Across many of our appeals, we ask you to give UK Islamic Mission your kind donation to help fund a family food pack, each of which will provide a family with the nutrition they need for a month. These food packs are often the only source of food that a family living in a poverty-stricken community will have access to.
In order to last a month, any ingredients included must have a good shelf life, otherwise, there is a risk of a family, including young children, going hungry until they receive another food parcel. While these packs may not exactly be what you would expect to find in a Michelin-starred restaurant, what they do provide is the hope of survival and a secure future.
Below is a synopsis of what is included in a standard UK Islamic Mission food pack:
Flour is a base ingredient for many dishes and is a valuable commodity in any kitchen, providing the structure of most baked goods. This allows families in even the hardest-hit areas to bake staple foods, such as bread, that help to provide a nutritious meal which is otherwise hard to come by.
The value of rice for families living on the breadline cannot be understated. We all know rice to be one of the most flexible ingredients that can go with almost any meal. In fact, rice is the most important food crop in the world as it feeds more people than any other crop. Rice is a fantastic source of carbohydrates (anywhere between 60% and 70%) and is pure starch, which immediately turns into glucose when it reacts with enzymes in the stomach, making for a fantastic source of energy.
Important for frying any of the ingredients included in our food pack such as rice and is a major source of ‘essential fatty acids’ such as PUFAs (Polyunsaturated Fatty Acids).
Gram flour, sometimes referred to as chickpea flour, is a type of flour made from grounded chickpeas. Gram flour is commonly used to make flatbread as well as coating vegetables for pakoras. Gram flour is high in protein and naturally gluten-free.
Low in calories, rich in iron and a great source of protein, studies show that lentils help to reduce the risk of heart disease due to polyphenols. Lentils can be cooked in just five minutes, making for quick and easy meals.
As already mentioned here, chickpeas can be ground down to make gram flour. Another ingredient that is packed with protein, chickpeas are a popular addition in Asian cuisine and are used as part of many recipes. The protein and fibre in chickpeas can act as an appetite suppressant which can help to keep families feeling fuller for longer.
Our food packs include a variety of spices to add flavour to the other ingredients which might taste a little bit bland if left unseasoned. Particularly in the Middle East and Asia, spices are widely used as part of many recipes. Studies also show that cultures who eat higher amounts of spice tend to have lower rates of heart disease.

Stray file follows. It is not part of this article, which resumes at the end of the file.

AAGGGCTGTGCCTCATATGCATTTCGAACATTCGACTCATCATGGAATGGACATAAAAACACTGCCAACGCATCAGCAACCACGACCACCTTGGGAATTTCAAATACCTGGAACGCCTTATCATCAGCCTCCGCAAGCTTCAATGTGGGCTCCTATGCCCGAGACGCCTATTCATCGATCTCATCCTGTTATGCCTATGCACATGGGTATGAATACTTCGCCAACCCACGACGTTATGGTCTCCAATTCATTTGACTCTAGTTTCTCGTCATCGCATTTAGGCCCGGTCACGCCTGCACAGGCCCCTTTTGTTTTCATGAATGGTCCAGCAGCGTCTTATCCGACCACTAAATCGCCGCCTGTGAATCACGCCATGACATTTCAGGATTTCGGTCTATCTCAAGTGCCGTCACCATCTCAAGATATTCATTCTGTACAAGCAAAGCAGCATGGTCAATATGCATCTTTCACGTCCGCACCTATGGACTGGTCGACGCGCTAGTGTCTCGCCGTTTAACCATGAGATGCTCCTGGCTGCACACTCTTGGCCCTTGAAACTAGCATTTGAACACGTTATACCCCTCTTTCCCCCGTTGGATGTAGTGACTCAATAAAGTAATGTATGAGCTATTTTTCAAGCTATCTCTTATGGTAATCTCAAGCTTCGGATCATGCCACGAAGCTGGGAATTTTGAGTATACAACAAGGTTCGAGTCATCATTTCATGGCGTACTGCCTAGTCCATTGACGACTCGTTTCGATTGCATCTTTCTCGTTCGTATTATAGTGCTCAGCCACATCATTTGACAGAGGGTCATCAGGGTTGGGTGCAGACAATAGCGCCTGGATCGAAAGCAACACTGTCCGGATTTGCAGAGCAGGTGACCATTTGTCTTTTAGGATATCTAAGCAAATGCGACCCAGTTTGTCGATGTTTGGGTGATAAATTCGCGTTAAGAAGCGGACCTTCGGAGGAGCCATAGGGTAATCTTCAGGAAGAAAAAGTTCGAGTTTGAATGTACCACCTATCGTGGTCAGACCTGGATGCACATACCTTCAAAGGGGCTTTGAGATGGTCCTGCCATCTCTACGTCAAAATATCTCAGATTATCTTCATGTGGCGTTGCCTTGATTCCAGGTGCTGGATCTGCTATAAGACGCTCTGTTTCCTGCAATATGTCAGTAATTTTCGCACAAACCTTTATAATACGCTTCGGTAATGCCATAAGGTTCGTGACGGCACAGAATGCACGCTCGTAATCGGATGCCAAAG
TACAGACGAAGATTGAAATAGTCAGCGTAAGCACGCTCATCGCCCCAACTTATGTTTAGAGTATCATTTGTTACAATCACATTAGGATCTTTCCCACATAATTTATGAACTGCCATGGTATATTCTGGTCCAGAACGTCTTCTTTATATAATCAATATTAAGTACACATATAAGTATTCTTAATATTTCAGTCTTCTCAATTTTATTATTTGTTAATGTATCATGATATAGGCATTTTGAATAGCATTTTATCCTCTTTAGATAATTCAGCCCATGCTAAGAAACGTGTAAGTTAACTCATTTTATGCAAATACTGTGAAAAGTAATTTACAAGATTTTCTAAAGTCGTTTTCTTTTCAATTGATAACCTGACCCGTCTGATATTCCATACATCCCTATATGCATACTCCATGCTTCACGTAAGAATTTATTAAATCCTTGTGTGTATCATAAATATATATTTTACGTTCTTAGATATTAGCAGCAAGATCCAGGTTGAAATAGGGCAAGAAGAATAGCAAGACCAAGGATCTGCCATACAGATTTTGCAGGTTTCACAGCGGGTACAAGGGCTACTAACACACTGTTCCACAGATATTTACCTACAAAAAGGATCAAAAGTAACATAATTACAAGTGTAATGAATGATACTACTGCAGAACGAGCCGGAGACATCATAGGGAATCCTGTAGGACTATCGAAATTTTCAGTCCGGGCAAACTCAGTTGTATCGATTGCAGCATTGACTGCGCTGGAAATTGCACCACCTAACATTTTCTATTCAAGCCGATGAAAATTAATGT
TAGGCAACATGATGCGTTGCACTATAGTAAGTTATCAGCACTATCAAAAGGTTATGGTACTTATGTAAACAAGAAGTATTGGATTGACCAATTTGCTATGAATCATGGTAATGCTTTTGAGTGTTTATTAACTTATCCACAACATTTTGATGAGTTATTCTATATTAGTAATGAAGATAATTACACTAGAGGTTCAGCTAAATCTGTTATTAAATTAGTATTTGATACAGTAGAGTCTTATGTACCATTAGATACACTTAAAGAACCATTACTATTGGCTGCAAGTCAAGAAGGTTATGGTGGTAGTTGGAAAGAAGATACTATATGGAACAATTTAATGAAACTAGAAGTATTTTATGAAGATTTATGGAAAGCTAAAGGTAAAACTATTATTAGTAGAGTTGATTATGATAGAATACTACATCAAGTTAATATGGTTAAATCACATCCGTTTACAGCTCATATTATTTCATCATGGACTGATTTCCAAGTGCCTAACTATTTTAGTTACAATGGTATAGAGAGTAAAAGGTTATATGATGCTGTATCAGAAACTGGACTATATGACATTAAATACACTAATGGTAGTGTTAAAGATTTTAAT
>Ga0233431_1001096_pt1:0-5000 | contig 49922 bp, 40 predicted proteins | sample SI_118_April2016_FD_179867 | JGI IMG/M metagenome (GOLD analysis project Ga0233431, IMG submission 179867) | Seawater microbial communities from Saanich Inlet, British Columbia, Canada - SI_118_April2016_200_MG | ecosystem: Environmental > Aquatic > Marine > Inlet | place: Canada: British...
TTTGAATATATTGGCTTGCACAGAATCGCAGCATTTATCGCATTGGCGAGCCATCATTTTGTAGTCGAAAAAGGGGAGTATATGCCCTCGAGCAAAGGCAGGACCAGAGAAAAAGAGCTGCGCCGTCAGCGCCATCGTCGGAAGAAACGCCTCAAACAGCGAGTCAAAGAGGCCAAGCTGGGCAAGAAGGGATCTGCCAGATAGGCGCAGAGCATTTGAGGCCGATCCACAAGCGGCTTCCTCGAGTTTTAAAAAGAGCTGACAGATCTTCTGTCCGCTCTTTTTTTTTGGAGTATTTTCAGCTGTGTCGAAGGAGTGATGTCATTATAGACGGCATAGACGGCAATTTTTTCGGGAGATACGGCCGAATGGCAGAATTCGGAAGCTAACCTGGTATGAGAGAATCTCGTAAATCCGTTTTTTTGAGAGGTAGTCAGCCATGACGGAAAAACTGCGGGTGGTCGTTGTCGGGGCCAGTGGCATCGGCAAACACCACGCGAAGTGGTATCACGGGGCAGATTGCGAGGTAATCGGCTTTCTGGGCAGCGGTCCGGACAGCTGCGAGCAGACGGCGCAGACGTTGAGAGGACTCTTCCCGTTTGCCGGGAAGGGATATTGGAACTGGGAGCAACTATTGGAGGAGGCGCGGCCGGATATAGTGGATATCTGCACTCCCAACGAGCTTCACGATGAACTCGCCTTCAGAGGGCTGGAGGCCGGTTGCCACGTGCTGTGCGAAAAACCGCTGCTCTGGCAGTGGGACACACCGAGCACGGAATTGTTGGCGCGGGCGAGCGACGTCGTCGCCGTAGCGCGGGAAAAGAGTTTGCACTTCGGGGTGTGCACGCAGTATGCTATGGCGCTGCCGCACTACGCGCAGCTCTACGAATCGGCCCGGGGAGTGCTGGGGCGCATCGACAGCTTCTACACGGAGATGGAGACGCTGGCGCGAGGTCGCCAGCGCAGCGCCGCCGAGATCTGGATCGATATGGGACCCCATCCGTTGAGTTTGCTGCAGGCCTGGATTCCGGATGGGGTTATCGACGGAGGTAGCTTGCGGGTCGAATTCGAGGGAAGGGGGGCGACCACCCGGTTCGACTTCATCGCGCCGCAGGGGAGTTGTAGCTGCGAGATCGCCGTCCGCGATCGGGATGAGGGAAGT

Salt has two main functions – to add flavour and enhance the taste of food, as well as acting as a preservative. This allows families to store cooked or baked goods for longer which, when living in such extreme conditions, is invaluable.
Sugar, much like salt, is primarily used to enhance the taste of food by sweetening it. However, sugar can also use be used as a texture modifier, fermentation substrate and, perhaps most crucially in this case, a bulking agent.
As any Muslim will know, dates make up an important part of the diet, especially during the holy month of Ramadan when it is tradition to break the day’s fast by eating dates. As a dried fruit, dates have a much longer shelf life than most others, making them a valuable part of UK Islamic Mission’s food pack for families. Rich in protein, vitamins and iron, dates can also improve bone health due to the presence of selenium, manganese, copper and magnesium. In addition to these numerous advantages, dates are also invaluable for pregnant mother who require folate, iron, calcium and potassium to ensure a healthy pregnancy; nutrients which can be found in this dried fruit.
Milk is an important ingredient for most baked goods, as well as for other recipes and as a drink. Naturally, cartons of milk that you would store in the fridge are not viable as part of a monthly food pack for families unlikely to own a fridge, which is why we include powdered milk. Compared to a window of 5-7 days before an opened carton of milk begins to turn, dried powdered milk has a shelf life of around 18 months.
The work that UK Islamic Mission does to provide these food packs for families living in poverty simply would not be possible without your kind donations. Each food pack costs £50 and will feed an average family for a month, which may be their only source of nutrition. Without our support, families go hungry and are suffering from starvation, especially those who have lost the main breadwinner and source of income due to ill health or because of conflict in the area.
There is always more that we can do, and we will not rest until every man, woman and child is safe. Until that time, we urgently ask you to support our appeals to help us continue to make a difference around the world.
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